Damaging aphid populations may develop over a span of several years. Generally medium to low annual rainfall zones are at a greater risk than high annual rainfall zones. Although aphids usually arrive earlier in high rainfall zones, their populations are often kept at relatively low numbers. This is believed to be due to mortalities caused by a combination of strong winds and rain, high natural enemy numbers such as parasites, and fungi, which thrive in high humidity. Direct feeding damage, occurs when colonies of 30 or more aphids develop on individual growing tips.
The degree of damage depends on the varietal susceptibility, the growth stage of the crop, the percentage of plants infested, the number of aphids per growing tip, and the duration of the infestation. Feeding damage often has no obvious signs or symptoms, although heavily infested plants may be covered in black sooty molds, which live on the sugary honeydew excreted by aphids, and flowers may be aborted. Other signs of damage include down curled leaves and wilting. The damage causes yield and quality losses, by reducing seed size and weight and numbers of pods per plant.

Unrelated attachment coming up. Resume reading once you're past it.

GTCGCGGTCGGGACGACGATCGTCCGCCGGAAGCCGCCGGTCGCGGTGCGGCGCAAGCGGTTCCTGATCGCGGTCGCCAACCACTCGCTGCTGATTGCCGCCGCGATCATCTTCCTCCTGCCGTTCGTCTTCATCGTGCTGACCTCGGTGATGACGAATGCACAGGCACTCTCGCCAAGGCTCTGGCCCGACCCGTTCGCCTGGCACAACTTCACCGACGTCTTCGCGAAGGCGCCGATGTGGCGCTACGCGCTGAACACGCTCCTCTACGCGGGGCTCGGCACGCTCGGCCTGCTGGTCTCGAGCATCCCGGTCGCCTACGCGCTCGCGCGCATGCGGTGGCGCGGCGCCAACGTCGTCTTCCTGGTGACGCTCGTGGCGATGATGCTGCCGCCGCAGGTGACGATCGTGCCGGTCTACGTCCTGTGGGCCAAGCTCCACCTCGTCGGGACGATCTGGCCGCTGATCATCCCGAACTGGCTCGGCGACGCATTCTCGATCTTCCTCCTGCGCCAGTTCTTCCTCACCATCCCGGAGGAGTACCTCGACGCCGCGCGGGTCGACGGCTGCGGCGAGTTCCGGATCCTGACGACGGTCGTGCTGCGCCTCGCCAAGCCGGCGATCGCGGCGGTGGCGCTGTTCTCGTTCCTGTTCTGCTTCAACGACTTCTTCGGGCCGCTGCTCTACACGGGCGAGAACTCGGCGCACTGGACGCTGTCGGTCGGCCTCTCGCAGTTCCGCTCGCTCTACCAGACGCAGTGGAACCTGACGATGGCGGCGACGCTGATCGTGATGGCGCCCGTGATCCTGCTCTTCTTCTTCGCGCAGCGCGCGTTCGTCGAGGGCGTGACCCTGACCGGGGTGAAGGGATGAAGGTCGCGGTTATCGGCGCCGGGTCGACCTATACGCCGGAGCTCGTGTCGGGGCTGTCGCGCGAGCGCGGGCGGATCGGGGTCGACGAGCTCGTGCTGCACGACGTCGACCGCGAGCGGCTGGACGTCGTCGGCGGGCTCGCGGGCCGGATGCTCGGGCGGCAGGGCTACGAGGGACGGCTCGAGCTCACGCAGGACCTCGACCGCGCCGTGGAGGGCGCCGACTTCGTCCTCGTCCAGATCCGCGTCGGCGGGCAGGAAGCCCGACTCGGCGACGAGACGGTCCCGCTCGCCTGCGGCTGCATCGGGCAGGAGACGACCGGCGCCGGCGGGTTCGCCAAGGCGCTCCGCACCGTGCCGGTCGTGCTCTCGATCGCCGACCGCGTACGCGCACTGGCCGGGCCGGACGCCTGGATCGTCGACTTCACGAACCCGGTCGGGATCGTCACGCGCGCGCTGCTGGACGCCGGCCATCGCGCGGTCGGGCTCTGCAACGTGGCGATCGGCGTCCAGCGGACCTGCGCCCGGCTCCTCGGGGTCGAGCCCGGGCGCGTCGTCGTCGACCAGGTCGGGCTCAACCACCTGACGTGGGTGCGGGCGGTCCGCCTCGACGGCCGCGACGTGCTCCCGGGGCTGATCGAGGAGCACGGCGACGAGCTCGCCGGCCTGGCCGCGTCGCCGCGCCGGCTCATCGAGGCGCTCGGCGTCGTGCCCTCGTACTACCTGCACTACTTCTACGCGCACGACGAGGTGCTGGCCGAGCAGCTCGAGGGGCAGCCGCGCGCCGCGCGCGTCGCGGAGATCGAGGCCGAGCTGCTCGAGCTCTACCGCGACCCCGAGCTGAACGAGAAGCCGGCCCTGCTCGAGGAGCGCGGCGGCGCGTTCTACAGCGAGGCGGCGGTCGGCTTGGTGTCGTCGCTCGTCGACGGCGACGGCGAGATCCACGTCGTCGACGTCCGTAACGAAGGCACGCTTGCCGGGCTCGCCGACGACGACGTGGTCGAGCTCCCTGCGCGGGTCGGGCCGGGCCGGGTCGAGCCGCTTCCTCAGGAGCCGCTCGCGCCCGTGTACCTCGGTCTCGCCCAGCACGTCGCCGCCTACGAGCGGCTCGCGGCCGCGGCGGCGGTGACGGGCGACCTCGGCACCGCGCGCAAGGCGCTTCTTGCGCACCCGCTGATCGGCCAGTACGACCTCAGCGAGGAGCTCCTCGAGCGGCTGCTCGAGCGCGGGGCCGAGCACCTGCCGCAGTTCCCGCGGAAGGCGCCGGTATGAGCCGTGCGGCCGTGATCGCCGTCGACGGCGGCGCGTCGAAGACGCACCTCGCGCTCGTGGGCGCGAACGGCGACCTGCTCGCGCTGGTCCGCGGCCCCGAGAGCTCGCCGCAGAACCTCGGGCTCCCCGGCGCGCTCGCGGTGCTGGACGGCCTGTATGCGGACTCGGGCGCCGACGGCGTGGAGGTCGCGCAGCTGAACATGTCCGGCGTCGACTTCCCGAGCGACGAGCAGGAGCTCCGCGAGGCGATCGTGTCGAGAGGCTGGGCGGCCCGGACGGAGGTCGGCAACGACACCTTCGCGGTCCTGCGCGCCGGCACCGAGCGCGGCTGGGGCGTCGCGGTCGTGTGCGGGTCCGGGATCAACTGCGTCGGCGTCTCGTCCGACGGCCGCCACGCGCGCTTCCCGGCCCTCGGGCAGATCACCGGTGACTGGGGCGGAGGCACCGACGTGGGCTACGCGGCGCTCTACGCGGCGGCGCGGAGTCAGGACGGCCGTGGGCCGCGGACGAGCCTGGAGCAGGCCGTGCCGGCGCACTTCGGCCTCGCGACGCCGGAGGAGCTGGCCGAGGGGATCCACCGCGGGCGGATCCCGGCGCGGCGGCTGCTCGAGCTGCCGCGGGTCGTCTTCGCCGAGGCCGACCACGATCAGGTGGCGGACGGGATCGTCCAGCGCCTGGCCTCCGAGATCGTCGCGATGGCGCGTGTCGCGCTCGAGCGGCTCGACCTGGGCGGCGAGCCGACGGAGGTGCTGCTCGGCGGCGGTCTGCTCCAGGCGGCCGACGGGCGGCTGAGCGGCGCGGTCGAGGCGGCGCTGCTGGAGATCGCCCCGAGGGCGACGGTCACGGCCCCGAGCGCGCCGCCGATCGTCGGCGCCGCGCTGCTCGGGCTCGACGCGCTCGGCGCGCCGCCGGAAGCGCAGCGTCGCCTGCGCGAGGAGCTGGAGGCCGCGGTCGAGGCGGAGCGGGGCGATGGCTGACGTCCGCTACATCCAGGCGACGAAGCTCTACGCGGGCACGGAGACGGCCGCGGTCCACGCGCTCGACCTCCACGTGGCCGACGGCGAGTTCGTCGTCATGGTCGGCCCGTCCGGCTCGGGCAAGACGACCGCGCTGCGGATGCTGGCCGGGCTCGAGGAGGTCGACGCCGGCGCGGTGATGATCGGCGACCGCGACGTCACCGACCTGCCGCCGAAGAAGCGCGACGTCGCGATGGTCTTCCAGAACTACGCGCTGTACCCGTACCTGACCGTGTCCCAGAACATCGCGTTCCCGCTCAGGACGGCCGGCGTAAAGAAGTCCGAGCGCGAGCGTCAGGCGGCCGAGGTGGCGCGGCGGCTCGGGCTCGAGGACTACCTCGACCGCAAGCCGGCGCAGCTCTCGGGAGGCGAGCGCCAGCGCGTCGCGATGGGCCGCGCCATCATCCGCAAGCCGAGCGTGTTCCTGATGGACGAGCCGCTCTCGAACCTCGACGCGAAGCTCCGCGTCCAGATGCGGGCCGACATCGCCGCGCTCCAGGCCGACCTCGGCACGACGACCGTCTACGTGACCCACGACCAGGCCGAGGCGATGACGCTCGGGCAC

The damage done by aphids is due to a number of causes, including loss of sap, clogging of leaf surfaces with honeydew, and growth of molds and fungi on the honeydew. Leaf curl, a common symptom of aphid infestation, occurs when a colony attacks the underside of a leaf, causing its desiccation. The downward curl provides protection for the colony, but the leaf becomes useless to the plant. Some species also transmit viral diseases of plants. Among the aphids causing serious damage to food crops are the grain, cabbage, corn root, apple, woolly apple, and hickory aphids and the alder and beech tree blights. Direct damage caused by aphids feeding can cause yield losses of more than 50% in susceptible Lupin varieties. Yellow lupins are the most prone to aphid colonization and occasionally feeding damage may be so bad that crops fail to yield.